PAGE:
Recon Air rebuilds Otter aircraft for celebrities, mining companies
Greenstone, Ont. company goes all over the world to find Otter aircraft that can be brought back to life
A company in Greenstone is carving out a niche for itself by making old planes new again.
Recon Air specializes in rebuilding Canadian Otter aircraft. Company president Roy Leuenberger said the planes are sought after by mining companies, tourism operators, and even stars.
"We've done some for several celebrities, and they're using them in different parts of the world,” he said.
“We have one that's being used in the Bahamas on a daily basis that flies celebrities to their islands, because there's so many islands in the Bahamas."
The planes are good for landing on the ice, and for landing on small lakes, because they can take off in a small space, Leuenberger said. They can also haul quite a bit of weight. They're sought after for bringing mining equipment into the bush, and for bringing tourists to resorts.
Leather interiors, flat screen TVs
The Otter, a military aircraft once manufactured in Toronto, stopped being built in about 1967. Fewer than 500 of the Otters were originally built, and they made their way all over the world. Leuenberger finds them and collects them — and sometimes they're in very rough shape.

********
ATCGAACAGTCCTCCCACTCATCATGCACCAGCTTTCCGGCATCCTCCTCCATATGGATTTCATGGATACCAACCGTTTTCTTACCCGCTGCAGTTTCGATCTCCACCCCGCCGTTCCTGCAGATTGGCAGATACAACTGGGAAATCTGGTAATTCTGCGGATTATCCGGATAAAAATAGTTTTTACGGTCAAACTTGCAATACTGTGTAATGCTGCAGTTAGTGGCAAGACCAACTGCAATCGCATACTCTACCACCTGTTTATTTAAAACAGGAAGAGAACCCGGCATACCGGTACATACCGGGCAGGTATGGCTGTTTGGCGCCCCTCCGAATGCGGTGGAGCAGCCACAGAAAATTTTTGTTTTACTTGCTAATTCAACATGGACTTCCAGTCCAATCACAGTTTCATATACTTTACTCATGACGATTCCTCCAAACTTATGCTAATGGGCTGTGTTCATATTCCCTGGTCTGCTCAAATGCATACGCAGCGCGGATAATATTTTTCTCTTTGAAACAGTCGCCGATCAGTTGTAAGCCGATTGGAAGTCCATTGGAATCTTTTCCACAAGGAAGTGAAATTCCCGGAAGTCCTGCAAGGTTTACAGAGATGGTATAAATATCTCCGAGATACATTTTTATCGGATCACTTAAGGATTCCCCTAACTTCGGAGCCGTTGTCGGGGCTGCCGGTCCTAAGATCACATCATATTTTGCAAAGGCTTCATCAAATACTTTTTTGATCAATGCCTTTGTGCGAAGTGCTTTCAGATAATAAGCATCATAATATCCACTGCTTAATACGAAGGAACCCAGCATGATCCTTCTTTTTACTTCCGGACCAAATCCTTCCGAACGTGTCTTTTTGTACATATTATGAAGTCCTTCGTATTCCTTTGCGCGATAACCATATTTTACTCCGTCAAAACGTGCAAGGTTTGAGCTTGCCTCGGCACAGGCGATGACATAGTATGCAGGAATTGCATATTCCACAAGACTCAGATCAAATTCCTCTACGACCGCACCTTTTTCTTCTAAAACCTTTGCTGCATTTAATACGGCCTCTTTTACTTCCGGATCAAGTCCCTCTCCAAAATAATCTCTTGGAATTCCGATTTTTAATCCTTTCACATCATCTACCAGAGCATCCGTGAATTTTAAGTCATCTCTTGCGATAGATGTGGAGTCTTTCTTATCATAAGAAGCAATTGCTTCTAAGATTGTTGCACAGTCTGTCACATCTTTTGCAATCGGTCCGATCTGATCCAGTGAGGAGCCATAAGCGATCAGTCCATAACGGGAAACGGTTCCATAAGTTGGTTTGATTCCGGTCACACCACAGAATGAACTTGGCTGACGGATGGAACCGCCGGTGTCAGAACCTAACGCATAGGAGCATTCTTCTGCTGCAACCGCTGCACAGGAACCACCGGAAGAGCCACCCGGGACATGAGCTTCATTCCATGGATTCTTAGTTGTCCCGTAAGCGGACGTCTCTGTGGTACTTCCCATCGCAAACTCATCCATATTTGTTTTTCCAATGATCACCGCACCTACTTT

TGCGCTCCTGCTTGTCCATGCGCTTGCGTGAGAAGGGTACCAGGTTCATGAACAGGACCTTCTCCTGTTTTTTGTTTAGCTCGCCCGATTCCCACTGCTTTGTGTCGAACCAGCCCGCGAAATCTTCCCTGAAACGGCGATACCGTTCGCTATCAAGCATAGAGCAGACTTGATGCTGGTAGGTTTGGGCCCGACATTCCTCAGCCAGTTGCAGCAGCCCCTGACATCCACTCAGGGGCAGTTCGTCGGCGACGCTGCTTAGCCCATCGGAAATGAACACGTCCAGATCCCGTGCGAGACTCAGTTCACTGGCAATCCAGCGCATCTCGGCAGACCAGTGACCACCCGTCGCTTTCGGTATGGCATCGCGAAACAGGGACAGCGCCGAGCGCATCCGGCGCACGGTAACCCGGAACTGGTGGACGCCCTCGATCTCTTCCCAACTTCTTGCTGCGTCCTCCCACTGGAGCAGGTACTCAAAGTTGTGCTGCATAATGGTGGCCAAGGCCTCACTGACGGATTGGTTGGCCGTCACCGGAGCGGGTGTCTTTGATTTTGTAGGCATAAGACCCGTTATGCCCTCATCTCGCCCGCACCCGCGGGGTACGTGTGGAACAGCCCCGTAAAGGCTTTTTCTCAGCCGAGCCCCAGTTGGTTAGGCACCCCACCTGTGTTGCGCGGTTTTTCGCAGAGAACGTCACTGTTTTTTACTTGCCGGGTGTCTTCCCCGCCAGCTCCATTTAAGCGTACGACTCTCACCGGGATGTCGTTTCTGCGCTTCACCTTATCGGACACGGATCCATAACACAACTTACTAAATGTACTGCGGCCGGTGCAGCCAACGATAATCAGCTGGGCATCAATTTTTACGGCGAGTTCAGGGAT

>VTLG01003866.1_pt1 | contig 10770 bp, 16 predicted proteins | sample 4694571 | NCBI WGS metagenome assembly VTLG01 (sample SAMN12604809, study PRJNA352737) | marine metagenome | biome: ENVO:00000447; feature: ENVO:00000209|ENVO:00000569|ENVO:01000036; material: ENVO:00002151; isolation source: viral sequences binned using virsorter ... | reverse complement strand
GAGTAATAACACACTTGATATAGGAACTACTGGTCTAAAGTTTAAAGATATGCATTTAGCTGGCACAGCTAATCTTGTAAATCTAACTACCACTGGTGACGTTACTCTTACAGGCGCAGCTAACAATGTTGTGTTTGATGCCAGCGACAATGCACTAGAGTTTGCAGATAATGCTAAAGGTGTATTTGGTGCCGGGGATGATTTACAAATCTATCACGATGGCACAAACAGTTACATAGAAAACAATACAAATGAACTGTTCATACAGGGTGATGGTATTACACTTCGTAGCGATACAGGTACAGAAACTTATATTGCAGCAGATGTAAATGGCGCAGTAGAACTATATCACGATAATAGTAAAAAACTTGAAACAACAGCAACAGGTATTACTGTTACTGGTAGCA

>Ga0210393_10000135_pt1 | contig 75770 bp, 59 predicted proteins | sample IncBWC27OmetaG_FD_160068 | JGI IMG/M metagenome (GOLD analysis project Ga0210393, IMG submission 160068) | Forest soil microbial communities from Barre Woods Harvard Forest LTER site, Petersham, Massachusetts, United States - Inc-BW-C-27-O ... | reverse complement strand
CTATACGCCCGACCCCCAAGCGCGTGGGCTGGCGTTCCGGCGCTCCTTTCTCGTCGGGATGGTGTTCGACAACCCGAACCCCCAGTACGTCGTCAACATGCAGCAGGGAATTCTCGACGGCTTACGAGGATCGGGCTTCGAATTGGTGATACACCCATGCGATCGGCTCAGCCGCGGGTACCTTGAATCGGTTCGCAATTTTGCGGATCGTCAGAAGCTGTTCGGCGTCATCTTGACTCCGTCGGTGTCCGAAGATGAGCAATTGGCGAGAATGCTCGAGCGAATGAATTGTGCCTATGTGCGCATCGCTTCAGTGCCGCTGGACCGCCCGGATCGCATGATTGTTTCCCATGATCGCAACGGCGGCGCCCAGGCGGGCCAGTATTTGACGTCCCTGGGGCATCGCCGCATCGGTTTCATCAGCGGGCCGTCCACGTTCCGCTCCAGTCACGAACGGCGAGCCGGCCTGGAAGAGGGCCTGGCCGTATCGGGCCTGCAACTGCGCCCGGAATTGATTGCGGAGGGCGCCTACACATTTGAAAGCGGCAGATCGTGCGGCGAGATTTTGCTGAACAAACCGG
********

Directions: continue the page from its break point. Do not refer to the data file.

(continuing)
"Sometimes they've been sitting around for years. I mean, we've got a couple out of India that were just sitting around for years and years,” he said.
“They were used by the Indian military over the years. And, in fact, we got one quite a few years back and somebody was using it as a chicken coop and we got it back here, and took it all apart and cleaned all the chicken stuff out of it, and got it back flying again."
When Leuenberger is finished with the planes, he says they're very modern … "as new as they can be.”
Some planes receive new engines and others are refurbished with leather interiors and outfitted with flat screen TVs.
"You know this aircraft is pushing 60 years old, and I would imagine they're still going to be flying when I'm gone,” Leuenberger mused.
Leuenberger employs 12 people at his company, which usually takes orders a year in advance to rebuild the aircraft .